Most of Royer’s work is occupied by a “Table universelle des longitudes et latitudes des estoilles corrigée et eugmentée par D. Anthelme, Chartreux à Dijon”. Anthelme Voituret was a monk who discovered the CK Vulpeculae, also called the Nova Vulpeculae, in 1670, probably the oldest catalogued nova variable. This nova was not detectable again for centuries until rediscovered in 1981.
The present example has two preliminary leaves (dagger 2) “une seconde table des constellations” not present in the Bibliothèque Nationale’s example, and four folding plates. The example formerly in the Macclesfield Library had only three.
“Copies of Royer’s maps are very rare, and they influenced the maps and globes of Coronelli.” (Kanas).
According to Basil Brown, whilst there are very few surviving examples of Royer’s work, and we have been unable to trace any complete examples bound together with Halley’s catalogue, it was always the author’s intention for both works to appear together.
Thus, in his preface (“Au lecteur”) Royer states that the reader will find it convenient to add Halley’s catalogue as a second part of his own (“de le joindre comme une seconde partie au notre”). Also, Lalande cites the two works as belonging together: “Augustin Royer en 1679 publia 4 Cartes du Ciel avec un Catalogue de 1 800 étoiles fixes. Il avait ajouté à celles de Bayer & du P. Riccioli plusieurs étoiles nouvelles observées par le P. Anthelme Chartreux & il y joignit le Catalogue de étoiles australes que M Halley avait déterminées en 1677 dans son voyage à l’Isle de Ste Hélène & qui venait alors d’être publié en Angleterre” (Lalande).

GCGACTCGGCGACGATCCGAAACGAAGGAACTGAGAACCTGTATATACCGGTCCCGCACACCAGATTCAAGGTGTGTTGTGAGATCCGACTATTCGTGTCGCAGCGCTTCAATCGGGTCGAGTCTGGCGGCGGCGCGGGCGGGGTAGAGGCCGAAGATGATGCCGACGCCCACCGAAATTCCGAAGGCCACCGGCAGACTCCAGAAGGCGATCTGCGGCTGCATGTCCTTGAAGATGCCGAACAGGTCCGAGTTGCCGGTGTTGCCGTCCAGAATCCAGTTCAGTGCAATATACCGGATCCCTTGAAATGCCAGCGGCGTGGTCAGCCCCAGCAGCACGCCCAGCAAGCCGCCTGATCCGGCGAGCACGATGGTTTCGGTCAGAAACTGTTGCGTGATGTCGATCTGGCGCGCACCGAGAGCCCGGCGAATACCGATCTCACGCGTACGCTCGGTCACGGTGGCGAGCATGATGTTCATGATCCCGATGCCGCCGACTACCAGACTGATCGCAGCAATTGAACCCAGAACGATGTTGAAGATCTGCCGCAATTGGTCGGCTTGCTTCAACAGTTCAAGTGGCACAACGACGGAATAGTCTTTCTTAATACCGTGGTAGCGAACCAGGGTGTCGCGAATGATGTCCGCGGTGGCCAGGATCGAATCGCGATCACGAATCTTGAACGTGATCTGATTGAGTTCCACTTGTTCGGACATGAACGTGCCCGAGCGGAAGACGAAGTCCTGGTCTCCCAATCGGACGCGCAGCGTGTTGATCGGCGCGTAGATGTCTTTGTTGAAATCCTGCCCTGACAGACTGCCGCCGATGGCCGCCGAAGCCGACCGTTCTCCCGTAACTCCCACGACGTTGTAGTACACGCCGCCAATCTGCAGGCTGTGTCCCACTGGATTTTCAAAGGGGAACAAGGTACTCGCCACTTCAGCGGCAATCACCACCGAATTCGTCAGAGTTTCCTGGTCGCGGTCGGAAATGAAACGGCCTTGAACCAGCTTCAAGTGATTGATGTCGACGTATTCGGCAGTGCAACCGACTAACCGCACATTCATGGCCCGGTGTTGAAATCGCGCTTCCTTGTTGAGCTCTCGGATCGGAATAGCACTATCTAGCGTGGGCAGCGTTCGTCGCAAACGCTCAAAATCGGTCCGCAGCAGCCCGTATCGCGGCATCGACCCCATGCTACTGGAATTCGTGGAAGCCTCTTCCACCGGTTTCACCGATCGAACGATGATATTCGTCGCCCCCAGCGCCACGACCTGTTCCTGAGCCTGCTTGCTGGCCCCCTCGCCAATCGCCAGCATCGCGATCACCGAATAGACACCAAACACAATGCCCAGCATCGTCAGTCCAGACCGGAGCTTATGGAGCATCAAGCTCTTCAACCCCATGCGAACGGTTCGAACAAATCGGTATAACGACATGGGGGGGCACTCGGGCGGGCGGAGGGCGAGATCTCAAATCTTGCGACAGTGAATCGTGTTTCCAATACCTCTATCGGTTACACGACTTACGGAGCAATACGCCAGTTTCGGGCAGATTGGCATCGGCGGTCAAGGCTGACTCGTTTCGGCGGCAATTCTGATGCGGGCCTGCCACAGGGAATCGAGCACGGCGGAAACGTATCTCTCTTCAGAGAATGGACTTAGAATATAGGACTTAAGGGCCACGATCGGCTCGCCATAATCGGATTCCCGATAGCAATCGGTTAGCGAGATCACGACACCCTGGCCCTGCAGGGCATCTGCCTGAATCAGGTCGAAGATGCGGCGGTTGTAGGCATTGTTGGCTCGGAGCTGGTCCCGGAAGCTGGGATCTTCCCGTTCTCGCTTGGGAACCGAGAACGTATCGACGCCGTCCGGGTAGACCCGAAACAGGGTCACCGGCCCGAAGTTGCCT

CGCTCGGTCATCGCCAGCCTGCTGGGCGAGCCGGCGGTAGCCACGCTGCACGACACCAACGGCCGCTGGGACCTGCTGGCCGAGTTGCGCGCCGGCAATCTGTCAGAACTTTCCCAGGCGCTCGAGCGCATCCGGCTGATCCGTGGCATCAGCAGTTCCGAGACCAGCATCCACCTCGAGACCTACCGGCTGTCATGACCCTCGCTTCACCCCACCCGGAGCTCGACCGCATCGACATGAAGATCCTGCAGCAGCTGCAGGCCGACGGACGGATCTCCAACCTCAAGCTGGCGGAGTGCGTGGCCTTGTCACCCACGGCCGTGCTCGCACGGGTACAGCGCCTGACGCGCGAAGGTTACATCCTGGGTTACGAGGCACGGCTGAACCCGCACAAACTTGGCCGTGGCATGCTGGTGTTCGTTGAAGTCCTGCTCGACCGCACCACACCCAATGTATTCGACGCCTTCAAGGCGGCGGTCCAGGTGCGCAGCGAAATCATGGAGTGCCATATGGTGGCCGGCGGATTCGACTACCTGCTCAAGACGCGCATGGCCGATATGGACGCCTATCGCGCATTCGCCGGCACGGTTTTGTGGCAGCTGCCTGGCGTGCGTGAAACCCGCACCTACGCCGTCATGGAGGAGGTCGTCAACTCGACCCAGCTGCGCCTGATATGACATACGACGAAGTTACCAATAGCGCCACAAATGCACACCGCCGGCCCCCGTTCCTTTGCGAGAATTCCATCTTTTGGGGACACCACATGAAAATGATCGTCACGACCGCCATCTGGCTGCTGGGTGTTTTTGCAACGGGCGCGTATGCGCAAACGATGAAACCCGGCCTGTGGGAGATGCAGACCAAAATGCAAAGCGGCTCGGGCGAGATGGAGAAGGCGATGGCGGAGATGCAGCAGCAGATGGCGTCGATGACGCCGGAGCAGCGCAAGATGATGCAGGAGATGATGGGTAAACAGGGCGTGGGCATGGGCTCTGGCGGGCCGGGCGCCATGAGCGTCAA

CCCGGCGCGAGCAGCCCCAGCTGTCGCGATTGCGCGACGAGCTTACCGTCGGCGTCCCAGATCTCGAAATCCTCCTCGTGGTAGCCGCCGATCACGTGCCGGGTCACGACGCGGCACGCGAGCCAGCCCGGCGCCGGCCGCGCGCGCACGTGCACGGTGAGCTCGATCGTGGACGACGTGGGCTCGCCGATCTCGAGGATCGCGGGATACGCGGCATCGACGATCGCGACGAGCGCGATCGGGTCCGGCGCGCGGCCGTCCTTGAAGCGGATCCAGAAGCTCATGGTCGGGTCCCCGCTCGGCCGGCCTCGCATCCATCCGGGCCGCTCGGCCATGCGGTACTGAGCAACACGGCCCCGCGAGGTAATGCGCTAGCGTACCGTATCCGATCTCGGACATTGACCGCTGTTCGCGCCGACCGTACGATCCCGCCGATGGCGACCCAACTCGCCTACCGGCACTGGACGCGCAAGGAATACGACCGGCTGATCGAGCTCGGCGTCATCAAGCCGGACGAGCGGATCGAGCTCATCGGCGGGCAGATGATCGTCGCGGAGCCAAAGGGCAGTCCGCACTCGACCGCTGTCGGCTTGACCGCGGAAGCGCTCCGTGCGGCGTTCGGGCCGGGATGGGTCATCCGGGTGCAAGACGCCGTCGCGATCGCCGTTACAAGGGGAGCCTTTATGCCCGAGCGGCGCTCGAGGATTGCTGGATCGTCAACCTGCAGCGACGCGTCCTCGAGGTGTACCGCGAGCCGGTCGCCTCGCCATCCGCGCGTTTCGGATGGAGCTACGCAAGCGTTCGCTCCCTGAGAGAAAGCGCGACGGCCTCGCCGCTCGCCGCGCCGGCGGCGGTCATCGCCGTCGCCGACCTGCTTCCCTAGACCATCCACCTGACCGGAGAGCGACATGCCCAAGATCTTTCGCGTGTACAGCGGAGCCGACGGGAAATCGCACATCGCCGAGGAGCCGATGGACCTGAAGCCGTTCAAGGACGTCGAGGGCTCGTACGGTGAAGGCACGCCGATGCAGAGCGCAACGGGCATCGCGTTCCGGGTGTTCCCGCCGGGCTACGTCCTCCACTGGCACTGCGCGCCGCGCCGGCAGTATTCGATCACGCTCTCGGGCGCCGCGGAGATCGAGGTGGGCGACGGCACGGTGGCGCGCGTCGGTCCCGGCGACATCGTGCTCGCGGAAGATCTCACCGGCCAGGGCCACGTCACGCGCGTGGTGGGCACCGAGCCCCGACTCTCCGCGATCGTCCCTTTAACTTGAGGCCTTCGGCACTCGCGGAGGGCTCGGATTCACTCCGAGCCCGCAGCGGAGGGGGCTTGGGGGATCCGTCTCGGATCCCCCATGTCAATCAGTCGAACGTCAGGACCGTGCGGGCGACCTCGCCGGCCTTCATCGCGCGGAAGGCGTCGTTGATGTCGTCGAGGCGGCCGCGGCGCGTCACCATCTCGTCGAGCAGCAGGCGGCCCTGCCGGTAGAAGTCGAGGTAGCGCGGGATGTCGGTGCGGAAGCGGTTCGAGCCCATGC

Copies of Royer’s work are “extremely rare, especially in England. There appears to be no copy of this publication in Oxford, neither do the libraries of the Royal Society or the Royal Astronomical Society possess one. There is a copy in the British Museum. No copies are offered for sale in the catalogues of antiquarian booksellers” (Brown).
We have not been able to trace any examples of Halley’s work in the US. The Linda Hall Library, Missouri and the New York Public Library hold copies of the Royer, but neither of them contain the maps or the Halley book bound in.
OCLC records six institutional copies of Halley: British Library, Bodleian, UCL, Sainte Genevieve, Paris; Observatoire de Paris; Biblioteca Nacional, Madrid. We have been able to trace a total of seven institutional examples of the Royer (again, none are bound with the Halley): British Library; NYPL; Linda Hall; BnF, France; Observatoire de Paris, France; Lausanne, Switzerland; Augsburg, Germany.
The Cupis de Camargo were a Belgian family who lived in Paris during the eighteenth century. Whilst it is unclear as to which family member the book belonged, it was probably the famous dancer Marie Anne de Cupis de Camargo (1710–1770), whose portrait by Nicolas Lancret hangs in the National Gallery of Art, Washington. She was a well known bibliophile and her library was sold after her death by the printer Prault.
The other possible original owner is her brother, the equally artistic Jean-Baptiste de Cupis de Camargo (1711–1788), a composer and noted violinist.